The difference of the relations of these two states towards the comity of nations had corresponding internal distinctions. It has been already noted that eastern Spain was feudal. Therefore the distinction of classes was far sharper in Aragon than in non- feudal Castile and Leon. Predial slavery, which had disappeared in Castile and Leon in the 13th century, existed unmodified in Aragon, and in its worst form, down to the Bourbon dynasty. When we are told of the freedom of Aragon, it is well to remember that it was enjoyed only by the small minority who were per- sonally free and also privileged: by the citizens of the towns which had charters — called in Aragon the Universidades — the nobles, the gentry and the Churcli. The Catalans attained emancipation from feudal subjection by a succession of savage peasant revolts in the 15th and 16th centuries. In Valencia emancipation was finally brought by a measure which in itself was cruel — the expulsion of the Moriscoes in the 17th century. The landlords were compelled to replace them by free tenants. The prevalence of predial slavery in Aragon and Valencia can be largely explained by the number of Mudejares, that is Mahommedans living under Christian rule, and of Moriscoes — converted Mohammedans.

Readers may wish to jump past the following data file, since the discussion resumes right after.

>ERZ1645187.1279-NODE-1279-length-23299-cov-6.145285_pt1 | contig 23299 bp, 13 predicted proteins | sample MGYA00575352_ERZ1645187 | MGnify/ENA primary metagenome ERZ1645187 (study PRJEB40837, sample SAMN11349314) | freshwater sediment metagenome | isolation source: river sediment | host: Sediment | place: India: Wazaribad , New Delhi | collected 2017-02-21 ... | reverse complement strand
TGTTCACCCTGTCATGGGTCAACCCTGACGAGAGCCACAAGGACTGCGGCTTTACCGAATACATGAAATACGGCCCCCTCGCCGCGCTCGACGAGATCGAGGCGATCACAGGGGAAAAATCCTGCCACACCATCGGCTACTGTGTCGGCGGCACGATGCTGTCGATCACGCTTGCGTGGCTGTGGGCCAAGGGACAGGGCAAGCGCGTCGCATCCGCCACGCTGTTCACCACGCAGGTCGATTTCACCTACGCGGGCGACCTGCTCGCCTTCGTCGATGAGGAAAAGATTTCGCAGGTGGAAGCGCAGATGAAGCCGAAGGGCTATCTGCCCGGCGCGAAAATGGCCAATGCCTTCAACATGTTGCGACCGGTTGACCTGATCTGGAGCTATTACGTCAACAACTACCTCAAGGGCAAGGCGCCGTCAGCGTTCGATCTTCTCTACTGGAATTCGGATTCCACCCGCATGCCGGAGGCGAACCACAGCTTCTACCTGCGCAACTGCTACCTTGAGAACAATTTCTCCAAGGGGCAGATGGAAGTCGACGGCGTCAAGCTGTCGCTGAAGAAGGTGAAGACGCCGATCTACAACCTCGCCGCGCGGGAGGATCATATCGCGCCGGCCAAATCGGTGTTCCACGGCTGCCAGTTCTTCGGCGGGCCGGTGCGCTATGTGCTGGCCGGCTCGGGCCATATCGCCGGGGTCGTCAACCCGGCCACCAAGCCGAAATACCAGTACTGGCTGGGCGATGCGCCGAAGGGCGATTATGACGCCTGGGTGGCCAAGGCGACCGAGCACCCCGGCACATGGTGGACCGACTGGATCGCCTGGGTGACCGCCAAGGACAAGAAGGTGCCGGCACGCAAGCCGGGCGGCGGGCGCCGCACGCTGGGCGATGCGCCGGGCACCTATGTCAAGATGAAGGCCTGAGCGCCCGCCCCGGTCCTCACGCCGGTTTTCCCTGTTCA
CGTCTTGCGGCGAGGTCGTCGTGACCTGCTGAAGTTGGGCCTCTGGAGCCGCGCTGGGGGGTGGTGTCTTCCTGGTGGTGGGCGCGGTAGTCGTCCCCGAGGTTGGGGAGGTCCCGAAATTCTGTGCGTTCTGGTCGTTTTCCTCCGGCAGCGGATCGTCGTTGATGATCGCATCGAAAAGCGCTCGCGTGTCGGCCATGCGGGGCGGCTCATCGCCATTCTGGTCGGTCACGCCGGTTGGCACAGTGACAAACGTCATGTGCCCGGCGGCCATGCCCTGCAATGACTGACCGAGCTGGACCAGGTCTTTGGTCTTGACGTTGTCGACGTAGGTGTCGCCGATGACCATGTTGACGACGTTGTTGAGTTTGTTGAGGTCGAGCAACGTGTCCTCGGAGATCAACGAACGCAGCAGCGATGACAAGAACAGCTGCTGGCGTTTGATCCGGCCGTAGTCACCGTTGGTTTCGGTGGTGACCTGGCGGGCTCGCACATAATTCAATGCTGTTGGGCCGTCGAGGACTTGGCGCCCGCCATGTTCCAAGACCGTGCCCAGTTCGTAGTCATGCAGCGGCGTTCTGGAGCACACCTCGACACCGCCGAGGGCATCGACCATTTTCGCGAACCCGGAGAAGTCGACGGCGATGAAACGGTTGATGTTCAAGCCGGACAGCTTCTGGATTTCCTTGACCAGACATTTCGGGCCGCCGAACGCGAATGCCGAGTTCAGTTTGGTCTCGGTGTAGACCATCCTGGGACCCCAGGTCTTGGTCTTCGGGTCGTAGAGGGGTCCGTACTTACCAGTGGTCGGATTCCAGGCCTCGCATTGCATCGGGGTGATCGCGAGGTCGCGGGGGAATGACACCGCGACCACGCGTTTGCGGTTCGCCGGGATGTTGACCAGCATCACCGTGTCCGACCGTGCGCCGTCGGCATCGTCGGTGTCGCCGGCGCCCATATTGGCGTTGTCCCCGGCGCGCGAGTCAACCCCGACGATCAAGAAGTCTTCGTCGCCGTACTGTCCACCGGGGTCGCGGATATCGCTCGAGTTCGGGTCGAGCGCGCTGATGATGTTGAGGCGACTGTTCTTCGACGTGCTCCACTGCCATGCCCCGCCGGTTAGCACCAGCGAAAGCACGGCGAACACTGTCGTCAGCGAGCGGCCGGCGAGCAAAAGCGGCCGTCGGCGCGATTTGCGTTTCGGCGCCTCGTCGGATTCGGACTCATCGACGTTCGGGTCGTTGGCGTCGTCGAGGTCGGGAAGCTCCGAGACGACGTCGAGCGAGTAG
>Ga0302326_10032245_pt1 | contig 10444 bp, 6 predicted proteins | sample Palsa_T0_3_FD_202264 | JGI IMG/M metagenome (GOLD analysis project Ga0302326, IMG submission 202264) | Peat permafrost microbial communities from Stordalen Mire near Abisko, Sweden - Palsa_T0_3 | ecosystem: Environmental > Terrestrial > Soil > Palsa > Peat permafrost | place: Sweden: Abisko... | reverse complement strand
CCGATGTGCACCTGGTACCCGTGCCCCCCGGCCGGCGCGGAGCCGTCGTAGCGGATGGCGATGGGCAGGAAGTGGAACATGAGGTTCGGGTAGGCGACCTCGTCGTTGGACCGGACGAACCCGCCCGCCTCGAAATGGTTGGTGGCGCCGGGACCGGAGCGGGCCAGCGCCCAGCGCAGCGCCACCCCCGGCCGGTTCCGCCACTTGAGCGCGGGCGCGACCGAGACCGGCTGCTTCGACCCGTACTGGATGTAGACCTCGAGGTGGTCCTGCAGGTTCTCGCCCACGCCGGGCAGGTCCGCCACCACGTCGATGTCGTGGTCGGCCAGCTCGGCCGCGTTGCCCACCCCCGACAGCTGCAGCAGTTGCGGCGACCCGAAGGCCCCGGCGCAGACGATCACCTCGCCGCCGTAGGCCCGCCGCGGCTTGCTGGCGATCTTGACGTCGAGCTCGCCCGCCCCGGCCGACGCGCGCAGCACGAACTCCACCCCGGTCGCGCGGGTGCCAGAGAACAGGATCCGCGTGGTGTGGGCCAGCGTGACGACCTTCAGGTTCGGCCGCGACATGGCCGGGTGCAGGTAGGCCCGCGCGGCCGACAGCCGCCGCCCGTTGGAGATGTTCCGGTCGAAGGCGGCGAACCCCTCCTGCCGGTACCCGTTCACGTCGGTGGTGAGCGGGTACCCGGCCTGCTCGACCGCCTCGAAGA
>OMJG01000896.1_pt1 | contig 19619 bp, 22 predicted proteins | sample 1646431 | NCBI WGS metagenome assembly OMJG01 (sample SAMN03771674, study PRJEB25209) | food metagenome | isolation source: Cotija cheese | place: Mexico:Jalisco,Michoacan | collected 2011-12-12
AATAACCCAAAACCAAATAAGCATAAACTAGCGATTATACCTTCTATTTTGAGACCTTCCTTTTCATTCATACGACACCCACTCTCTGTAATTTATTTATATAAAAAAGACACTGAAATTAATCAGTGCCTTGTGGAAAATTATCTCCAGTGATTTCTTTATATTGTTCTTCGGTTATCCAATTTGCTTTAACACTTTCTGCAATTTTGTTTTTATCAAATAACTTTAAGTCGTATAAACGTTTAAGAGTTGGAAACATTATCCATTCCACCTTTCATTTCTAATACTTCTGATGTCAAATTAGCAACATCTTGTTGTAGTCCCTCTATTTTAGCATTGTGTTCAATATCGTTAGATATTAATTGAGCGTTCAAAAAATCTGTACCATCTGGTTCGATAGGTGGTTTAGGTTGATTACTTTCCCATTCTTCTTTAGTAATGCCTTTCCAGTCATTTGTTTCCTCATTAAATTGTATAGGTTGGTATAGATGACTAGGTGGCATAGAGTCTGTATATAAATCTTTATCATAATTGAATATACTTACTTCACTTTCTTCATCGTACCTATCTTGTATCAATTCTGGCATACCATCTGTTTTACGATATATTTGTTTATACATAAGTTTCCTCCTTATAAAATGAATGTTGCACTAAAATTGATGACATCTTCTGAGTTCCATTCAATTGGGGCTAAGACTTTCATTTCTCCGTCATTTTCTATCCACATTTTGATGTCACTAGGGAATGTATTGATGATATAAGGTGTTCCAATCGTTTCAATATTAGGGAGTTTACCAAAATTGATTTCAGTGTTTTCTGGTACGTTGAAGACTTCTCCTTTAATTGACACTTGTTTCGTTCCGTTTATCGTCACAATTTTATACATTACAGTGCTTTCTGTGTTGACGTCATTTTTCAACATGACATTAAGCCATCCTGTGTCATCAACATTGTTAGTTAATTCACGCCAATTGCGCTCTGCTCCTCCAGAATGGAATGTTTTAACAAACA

If now we look at the internal history of Spain from the conclusion of the period of the reconquest, which may be put in the middle of the 13th century, down to the union of the crowns of Castile and of Aragon by the marriage of Ferdinand J-nrfeHan- and Isabel in 1469, it will be found to be occupied % ?„ a ° with two great processes. These two processes are firstly, the christianization of Spain, a very different thing from its reconquest from Moslem masters — and, secondly, not its unification, for that is hardly attained even now, but its progress towards unification.